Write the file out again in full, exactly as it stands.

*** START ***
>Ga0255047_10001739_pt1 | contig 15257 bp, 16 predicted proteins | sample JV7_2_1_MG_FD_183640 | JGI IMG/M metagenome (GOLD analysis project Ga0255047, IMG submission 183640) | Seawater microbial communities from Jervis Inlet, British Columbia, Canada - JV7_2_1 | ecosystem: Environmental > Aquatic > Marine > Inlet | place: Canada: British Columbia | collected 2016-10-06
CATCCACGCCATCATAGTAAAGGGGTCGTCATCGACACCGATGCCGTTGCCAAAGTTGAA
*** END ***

>Ga0255047_10001739_pt1 | contig 15257 bp, 16 predicted proteins | sample JV7_2_1_MG_FD_183640 | JGI IMG/M metagenome (GOLD analysis project Ga0255047, IMG submission 183640) | Seawater microbial communities from Jervis Inlet, British Columbia, Canada - JV7_2_1 | ecosystem: Environmental > Aquatic > Marine > Inlet | place: Canada: British Columbia | collected 2016-10-06
CATCCACGCCATCATAGTAAAGGGGTCGTCATCGACACCGATGCCGTTGCCAAAGTTGAA